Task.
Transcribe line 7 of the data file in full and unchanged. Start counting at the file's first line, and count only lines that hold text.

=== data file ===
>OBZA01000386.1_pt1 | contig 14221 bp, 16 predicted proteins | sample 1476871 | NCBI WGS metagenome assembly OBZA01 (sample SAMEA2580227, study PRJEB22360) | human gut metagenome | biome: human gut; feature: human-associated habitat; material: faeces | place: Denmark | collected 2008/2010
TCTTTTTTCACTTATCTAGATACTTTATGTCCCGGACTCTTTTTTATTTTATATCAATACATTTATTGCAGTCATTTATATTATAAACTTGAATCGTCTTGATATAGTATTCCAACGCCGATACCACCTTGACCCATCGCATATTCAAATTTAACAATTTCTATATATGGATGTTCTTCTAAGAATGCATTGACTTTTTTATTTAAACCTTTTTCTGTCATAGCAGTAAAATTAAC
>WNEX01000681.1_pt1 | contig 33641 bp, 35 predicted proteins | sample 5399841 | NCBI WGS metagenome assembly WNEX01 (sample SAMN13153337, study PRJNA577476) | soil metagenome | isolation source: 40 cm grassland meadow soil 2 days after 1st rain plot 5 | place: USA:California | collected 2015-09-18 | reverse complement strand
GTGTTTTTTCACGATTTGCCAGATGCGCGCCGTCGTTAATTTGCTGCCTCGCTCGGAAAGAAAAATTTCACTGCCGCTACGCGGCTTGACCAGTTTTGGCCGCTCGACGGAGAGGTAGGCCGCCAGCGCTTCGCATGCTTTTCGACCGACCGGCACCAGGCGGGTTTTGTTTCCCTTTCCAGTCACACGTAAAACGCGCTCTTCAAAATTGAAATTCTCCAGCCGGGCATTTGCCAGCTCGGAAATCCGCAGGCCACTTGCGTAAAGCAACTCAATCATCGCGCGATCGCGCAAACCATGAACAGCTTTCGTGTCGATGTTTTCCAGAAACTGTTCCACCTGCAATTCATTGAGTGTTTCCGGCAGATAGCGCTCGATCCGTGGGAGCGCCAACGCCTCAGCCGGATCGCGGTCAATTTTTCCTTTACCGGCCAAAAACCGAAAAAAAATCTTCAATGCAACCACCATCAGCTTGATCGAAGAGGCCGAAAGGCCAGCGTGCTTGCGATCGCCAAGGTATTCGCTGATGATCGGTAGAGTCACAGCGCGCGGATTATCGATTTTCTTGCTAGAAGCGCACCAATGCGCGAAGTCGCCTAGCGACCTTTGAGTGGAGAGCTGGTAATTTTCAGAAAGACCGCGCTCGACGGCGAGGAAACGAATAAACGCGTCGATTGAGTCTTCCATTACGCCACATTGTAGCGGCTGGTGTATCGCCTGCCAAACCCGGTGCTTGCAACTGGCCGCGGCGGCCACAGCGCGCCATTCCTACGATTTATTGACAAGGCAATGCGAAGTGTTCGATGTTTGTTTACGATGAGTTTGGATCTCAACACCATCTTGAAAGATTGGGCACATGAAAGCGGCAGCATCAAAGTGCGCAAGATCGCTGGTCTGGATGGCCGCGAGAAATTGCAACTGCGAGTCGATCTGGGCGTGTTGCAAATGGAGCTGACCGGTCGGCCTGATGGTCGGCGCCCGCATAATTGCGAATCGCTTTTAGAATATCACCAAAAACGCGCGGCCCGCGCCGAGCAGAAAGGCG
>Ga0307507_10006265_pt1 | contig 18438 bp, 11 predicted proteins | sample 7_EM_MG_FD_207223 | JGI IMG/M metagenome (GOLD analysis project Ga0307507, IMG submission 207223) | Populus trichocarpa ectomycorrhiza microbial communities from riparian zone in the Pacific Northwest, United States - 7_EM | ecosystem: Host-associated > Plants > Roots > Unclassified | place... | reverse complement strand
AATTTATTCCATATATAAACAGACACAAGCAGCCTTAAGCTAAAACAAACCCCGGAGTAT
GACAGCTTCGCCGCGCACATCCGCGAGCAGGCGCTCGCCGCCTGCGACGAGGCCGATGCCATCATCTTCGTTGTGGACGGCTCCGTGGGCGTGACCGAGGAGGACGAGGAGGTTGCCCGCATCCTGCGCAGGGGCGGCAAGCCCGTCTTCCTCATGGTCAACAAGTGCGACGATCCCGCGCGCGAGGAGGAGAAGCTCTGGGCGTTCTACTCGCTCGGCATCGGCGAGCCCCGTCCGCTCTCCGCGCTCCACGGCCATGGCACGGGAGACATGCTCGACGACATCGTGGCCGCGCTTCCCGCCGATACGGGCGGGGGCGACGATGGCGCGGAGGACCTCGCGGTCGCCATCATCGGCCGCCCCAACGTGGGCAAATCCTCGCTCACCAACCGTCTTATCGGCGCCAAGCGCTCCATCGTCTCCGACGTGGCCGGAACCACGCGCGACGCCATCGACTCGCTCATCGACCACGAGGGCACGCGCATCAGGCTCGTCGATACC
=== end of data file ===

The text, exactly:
GACAGCTTCGCCGCGCACATCCGCGAGCAGGCGCTCGCCGCCTGCGACGAGGCCGATGCCATCATCTTCGTTGTGGACGGCTCCGTGGGCGTGACCGAGGAGGACGAGGAGGTTGCCCGCATCCTGCGCAGGGGCGGCAAGCCCGTCTTCCTCATGGTCAACAAGTGCGACGATCCCGCGCGCGAGGAGGAGAAGCTCTGGGCGTTCTACTCGCTCGGCATCGGCGAGCCCCGTCCGCTCTCCGCGCTCCACGGCCATGGCACGGGAGACATGCTCGACGACATCGTGGCCGCGCTTCCCGCCGATACGGGCGGGGGCGACGATGGCGCGGAGGACCTCGCGGTCGCCATCATCGGCCGCCCCAACGTGGGCAAATCCTCGCTCACCAACCGTCTTATCGGCGCCAAGCGCTCCATCGTCTCCGACGTGGCCGGAACCACGCGCGACGCCATCGACTCGCTCATCGACCACGAGGGCACGCGCATCAGGCTCGTCGATACC